The Commons: What shall we call this crisis of ours? - Macleans.ca

The Commons: What shall we call this crisis of ours?

A recession? A depression? Or a cyclical downturn?

by

The Scene. Stephen Harper arrived at his seat, sat down and nodded across the aisle. Michael Ignatieff nodded back.

A short while later, one of Mr. Harper’s dutiful backbenchers stood to impugn the Liberal leader’s good name.

“Mr. Speaker, the Liberal leader is out of touch with real Canadians. More specifically, he is out of touch with rural Canadians,” exclaimed Chris Warkentin, apparently unaware of Mr. Ignatieff’s childhood years spent rolling around in the manure of his uncle’s dairy farm in Richmond, Quebec. “The Liberal leader does not support rural Canadians. I would ask the Liberal leader when he will quit his assault on rural Canadians.”

Ignatieff laughed, then stood to begin his questioning of the Prime Minister with a novel suggestion.

“Mr. Speaker, Canadians deserve a clear message from their Prime Minister about this economic crisis,” he said. “Sometimes he says we are in a recession, sometimes it is a depression. In September it was not going to happen at all. This weekend on CNN the Prime Minister called it ‘a cyclical downturn but nothing that requires major government intervention.’ We supported $40 billion worth of stimulus because we believe this is a serious economic crisis. Does the Prime Minister now feel a little differently?”

Ignatieff leaned forward on this bit and raised his voice an octave or two to better enunciate the mockery.

“Mr. Speaker, if the honourable member will look closely at the transcript of that interview he will see that I was speaking specifically of the mortgage sector,” the Prime Minister clarified of his comments about a cyclical downturn. “In the United States they are spending tens of billions of dollars to deal with the problems in their mortgage sector. We do have a cyclical downturn in our mortgage sector, but nothing that requires a massive government bailout package for that particular sector.

“Notwithstanding the economic difficulties, that is one of the many strengths this country has over the United States.”

Hurray for us. But Ignatieff was unimpressed.

“Mr. Speaker, we are still awaiting a clear statement and definition of what this crisis amounts to and how the Prime Minister defines it will help Canadians to get through it,” the Liberal explained. “Let me ask again, does he regard this as a cyclical downturn, a recession, or a depression? A clear answer will give Canadians guidance.”

The Prime Minister would not be baited.

“Mr. Speaker, the economic plan of the Minister of Finance has spoken very clearly about the government’s views on this and our action plan to deal with it,” he said.

“We have no plan whatsoever,” he continued, the Liberals offering a mock cheer, “or no proposals whatsoever from the leader opposite.”

After another round of accusations between the leaders, the proceedings were turned over to the finance critic and his ministerial counterpart.

“Mr. Speaker, if there is a hand on the tiller more wobbly than the Prime Minister’s, it can only belong to the Finance Minister,” John McCallum said, shaking his hands in front of him as if impersonating a zombie. “When he says Ontario is the last place to invest, when he lurches from claims of balanced budgets in November, which nobody believed, to $84 billion of deficits two months later, how can he possibly instill Canadians with a much needed sense of confidence at this moment of economic crisis?”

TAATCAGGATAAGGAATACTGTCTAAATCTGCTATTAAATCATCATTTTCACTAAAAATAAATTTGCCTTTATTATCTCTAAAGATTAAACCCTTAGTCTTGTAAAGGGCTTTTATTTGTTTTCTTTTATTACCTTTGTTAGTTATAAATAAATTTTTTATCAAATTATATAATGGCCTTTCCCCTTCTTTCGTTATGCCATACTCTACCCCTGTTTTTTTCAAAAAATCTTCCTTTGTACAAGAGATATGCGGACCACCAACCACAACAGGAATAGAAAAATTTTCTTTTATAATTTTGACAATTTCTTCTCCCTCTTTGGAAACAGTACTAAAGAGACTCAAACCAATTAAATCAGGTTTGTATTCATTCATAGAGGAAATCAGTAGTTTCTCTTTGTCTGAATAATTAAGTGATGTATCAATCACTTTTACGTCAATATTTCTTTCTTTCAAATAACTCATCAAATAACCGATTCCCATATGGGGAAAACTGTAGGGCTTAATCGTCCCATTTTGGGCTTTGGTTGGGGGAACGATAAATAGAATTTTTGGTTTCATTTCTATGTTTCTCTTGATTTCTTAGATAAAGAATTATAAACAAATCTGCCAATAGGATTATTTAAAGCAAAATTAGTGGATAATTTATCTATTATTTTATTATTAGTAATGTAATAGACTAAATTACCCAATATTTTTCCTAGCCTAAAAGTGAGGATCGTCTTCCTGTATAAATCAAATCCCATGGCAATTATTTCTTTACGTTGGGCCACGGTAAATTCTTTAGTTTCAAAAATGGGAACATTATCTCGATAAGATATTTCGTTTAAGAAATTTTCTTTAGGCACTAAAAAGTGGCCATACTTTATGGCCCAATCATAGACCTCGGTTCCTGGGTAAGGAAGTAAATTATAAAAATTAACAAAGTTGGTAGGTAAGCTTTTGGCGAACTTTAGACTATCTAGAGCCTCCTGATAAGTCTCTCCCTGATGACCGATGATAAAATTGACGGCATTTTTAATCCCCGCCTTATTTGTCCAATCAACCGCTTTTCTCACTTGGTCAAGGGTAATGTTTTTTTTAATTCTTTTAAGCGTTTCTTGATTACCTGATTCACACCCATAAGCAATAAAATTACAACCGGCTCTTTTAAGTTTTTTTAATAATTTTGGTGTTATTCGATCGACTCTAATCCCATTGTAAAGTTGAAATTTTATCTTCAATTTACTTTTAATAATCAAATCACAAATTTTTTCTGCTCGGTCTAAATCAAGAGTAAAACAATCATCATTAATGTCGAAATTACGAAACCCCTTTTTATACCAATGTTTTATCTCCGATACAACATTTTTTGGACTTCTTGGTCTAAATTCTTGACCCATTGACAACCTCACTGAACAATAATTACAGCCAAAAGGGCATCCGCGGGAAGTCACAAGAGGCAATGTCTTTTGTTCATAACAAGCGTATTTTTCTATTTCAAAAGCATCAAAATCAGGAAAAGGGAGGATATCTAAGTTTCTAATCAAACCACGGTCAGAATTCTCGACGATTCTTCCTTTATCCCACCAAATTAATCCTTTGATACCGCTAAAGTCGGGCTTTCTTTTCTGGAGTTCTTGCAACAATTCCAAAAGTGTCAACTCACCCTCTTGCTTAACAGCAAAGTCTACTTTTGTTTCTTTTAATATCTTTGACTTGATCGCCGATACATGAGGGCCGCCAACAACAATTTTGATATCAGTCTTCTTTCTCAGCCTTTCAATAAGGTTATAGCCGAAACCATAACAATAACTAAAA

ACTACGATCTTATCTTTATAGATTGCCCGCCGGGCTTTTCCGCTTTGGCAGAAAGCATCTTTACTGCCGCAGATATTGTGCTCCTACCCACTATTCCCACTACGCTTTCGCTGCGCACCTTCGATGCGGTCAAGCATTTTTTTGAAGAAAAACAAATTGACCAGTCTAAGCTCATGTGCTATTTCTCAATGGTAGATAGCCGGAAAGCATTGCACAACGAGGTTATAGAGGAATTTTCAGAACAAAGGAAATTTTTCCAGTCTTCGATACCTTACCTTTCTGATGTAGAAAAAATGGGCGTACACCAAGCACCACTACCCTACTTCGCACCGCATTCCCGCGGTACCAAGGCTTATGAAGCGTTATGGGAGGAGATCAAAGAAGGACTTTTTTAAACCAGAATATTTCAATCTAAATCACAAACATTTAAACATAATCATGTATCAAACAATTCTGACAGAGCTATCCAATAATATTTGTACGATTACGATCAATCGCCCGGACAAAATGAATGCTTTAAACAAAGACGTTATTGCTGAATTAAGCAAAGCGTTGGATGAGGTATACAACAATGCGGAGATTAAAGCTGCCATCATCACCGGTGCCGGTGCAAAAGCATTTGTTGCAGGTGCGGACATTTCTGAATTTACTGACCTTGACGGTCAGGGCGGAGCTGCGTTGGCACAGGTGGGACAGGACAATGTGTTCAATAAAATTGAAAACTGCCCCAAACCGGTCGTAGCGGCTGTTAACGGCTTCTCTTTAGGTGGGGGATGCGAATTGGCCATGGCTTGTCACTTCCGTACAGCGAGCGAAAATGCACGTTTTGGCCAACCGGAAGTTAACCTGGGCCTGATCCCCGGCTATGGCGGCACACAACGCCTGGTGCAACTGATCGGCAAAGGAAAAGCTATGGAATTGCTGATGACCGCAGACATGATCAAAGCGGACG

“Mr. Speaker, I thank the member opposite for his warm remarks,” Jim Flaherty responded.

“It is March now. The biggest budget in recent Canadian history was introduced on January 27. The Liberal opposition said they were going to support it. The budget implementation bill is still in the House today on March 3,” he continued, his voice rising to a yell. “Not one penny of stimulus has gone out to the Canadians who need the help—”

“Your House leader has scheduled a vote this afternoon,” Ralph Goodale helpfully heckled.

“—including the Canadians who live in Wascana,” Flaherty finished in loving reference to Goodale’s Saskatchewan riding.

McCallum came back up with a correction. “Mr. Speaker, the finance minister, of all people, ought to know that a penny of fiscal stimulus before April 1 is illegal,” he explained.

“The act will be passed in plenty of time,” he reassured.

“Last fall, with job losses mounting in Canada in the midst of its worst economic performance in decades, the minister tabled an economic statement that did nothing at all,” McCallum then recalled. “Why did he have no plan when Canada needed it most?”

So challenged, the Finance Minister decided to answer Mr. Ignatieff’s original question.

“Mr. Speaker, we are in the midst of a severe recession globally and Canada is doing better than most countries. However, Canada is significantly affected by this recession,” Mr. Flaherty said.

No doubt Canadians will sleep easier tonight with this much clarified.

The Stats. The economy, eight questions. Afghanistan, six questions. Aboriginals, five questions. Forestry, four questions. Employment, three questions. Taxation, infrastructure and the seal hunt, two questions each. Israel, veterans, crime, government licenses, mining and women’s rights, one question each.

Stephen Harper, nine answers. Peter MacKay, seven answers. Chuck Strahl, five answers. Jim Flaherty, four answers. Diane Finley, three answers. Stockwell Day, John Baird and Gail Shea, two answers each. Jason Kenney, Jean-Pierre Blackburn, Tony Clement and Helena Guergis, one answer each.